Hopefully, the wet weather we have been experiencing will abate soon and allow vegetable growers to work their soil and move transplants to fields. Early-season insect problems on vegetables are very different than those later in the summer. Early season pests often impact the health and vigor of the plant rather than feeding on the portion of the plant we intend to market. We describe these as ‘indirect pests’ because they attack parts of plants we do not market. Direct pests attack the parts we plan on selling. This article describes common early season pests of our primary vegetable crops.
Tomato, Eggplant, Peppers–Several species of flea beetle are common, but serious injury to plants varies by plant type. Eggplant is the most susceptible to injury, followed by tomato and pepper. Tobacco, potato, and pale striped flea beetles can be common on the fruit vegetables. Flea beetles chew roundish holes in leaves (Figure 1) and, fortunately, do not transmit diseases to these vegetables. Eggs are laid around the base of plants in soil and the larvae feed on plant roots. Systemic insecticide treatments at planting may provide 2 to 4 weeks of control, but supplemental control may be needed in some instances, particularly for eggplant. As transplants become established in the field and grow rapidly, they are more tolerant of flea beetle damage.
Cucumber, Melons, Pumpkin, Watermelon–Depending on the type of cucurbit, cucumber beetles and squash bugs are critical early-season pests that must be managed. Both of these pest groups can transmit bacterial plant diseases to young plants that can wreck havoc on plant production. Cucumber beetles, striped and spotted, transmit a bacterium that causes bacterial wilt of cucurbits. Melons, cucumbers, and some squash types are very susceptible. Squash bug (Figure 2) transmits a different bacterium that can cause yellow vine decline of pumpkin, watermelon, and squashes. With organic growers, we recommend using row covers over plants that are sealed on the edges from the day of transplanting until plants begin to open female flowers. Conventional growers often use systemic insecticide treatments at transplanting, followed by scouting and rescue foliar sprays beginning 3 to 4 weeks after transplanting.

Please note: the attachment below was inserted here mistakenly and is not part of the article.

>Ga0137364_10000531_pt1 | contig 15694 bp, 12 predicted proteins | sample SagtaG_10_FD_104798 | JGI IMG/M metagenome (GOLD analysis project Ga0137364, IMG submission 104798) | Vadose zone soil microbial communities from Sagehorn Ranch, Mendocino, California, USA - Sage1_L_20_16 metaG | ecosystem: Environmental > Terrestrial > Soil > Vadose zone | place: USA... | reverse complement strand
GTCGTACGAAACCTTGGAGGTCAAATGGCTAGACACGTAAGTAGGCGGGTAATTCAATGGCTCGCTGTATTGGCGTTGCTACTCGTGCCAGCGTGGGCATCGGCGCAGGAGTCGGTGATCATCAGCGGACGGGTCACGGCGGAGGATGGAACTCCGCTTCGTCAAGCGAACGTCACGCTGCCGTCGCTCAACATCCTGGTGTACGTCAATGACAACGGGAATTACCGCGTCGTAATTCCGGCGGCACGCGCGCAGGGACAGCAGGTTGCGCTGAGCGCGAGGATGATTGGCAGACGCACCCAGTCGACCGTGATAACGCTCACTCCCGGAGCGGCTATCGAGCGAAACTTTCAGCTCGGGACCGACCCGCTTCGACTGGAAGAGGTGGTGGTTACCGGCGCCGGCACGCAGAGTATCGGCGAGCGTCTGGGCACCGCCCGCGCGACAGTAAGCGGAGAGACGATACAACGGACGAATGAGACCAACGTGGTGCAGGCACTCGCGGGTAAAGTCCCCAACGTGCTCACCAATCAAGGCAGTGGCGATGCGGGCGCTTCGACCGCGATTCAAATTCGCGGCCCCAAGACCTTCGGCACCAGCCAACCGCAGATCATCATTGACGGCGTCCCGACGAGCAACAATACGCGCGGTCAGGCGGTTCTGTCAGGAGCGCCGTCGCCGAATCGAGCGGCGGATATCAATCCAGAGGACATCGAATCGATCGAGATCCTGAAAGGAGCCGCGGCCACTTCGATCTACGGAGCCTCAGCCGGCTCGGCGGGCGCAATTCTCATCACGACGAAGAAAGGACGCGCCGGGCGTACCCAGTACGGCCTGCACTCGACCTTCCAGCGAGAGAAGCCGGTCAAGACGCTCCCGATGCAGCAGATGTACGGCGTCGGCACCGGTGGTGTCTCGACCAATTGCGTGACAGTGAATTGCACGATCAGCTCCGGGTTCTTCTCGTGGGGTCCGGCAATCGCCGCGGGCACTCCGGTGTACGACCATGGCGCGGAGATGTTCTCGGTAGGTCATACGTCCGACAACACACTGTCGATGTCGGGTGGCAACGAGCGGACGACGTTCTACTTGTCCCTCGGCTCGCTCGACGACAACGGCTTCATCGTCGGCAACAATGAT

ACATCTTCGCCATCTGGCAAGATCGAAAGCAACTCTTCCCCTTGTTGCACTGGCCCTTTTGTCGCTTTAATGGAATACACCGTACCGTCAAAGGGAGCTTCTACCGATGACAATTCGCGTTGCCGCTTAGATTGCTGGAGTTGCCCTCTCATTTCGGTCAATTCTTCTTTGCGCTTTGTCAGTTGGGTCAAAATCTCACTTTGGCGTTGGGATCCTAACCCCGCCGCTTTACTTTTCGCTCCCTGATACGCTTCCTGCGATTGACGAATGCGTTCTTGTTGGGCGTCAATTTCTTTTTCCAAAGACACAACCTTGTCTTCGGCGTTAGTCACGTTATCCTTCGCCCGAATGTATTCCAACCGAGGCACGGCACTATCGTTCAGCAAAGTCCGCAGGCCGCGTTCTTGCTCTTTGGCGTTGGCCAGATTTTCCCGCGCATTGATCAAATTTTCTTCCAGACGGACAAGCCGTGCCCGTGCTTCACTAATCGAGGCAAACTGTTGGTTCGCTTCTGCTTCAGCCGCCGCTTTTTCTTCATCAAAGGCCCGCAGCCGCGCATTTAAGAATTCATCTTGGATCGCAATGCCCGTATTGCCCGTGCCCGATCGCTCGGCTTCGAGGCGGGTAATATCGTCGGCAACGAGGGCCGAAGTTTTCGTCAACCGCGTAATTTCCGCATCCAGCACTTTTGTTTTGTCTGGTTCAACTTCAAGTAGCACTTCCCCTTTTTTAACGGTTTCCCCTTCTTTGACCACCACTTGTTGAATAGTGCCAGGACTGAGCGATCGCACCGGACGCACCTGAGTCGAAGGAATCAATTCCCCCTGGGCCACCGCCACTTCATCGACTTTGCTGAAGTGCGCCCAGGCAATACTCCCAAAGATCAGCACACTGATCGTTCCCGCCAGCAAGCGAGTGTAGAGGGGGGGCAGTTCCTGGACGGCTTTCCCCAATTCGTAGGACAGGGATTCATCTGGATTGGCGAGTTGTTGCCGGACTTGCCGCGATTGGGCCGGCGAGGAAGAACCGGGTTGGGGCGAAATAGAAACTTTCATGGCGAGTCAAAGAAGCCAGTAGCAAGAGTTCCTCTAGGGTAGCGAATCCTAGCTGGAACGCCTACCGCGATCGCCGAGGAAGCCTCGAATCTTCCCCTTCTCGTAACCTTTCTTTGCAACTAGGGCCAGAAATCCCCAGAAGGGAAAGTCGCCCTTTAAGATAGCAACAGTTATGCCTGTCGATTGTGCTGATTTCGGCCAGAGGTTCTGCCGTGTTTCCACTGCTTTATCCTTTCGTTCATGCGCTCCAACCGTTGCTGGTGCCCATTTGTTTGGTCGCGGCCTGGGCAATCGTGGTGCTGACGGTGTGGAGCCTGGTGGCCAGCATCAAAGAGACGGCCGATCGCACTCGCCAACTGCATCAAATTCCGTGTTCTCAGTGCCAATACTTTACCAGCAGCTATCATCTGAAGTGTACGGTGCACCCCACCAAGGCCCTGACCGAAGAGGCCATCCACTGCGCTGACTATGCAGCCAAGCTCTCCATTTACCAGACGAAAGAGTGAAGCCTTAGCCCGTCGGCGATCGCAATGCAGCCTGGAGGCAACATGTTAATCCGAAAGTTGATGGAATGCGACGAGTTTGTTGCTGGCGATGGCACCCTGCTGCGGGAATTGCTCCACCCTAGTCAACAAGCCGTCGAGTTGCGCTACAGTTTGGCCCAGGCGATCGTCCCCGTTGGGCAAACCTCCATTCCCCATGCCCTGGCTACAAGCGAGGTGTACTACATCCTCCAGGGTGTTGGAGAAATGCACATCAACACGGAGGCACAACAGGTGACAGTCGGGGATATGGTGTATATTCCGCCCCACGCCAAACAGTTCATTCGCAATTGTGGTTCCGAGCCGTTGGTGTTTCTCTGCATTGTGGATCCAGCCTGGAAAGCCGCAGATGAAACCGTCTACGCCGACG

Cutworms and stink bugs can be common problems on young seedlings. Generally, we would like to keep cutting damage by cutworms to less than 3% of the plants. When cutting occurs above the growing point, plants may recover without impacting yield. Stink bugs (Figure 3) feed with piercing-sucking mouthparts and inject enzymes into seedlings that cause a variety of symptoms. Feeding by stink bugs in seedling corn is recognized by the rows of dissolved holes in leaves. Seedlings may begin to tiller if the growing point is injured, and plant leaves may form a buggy whip-like appearance. Injury from stink bugs appears a week or more after feeding, so applying sprays based on symptoms may have little effect. Producers should scout for stink bug feeding on seedlings at the soil line.
Effect of Winter on Pest Activity
I am commonly asked if the winter has eliminated our pest problems this year. I wish it were that easy. Many of our insect pests are well adapted to survive the winter. They either find protected locations to pass the winter or they are tolerant of the cold temperatures. So despite the bitter cold this winter, producers need to weekly monitor their crops for insect and mite pests.
By Ric Bessin, Extension Entomologist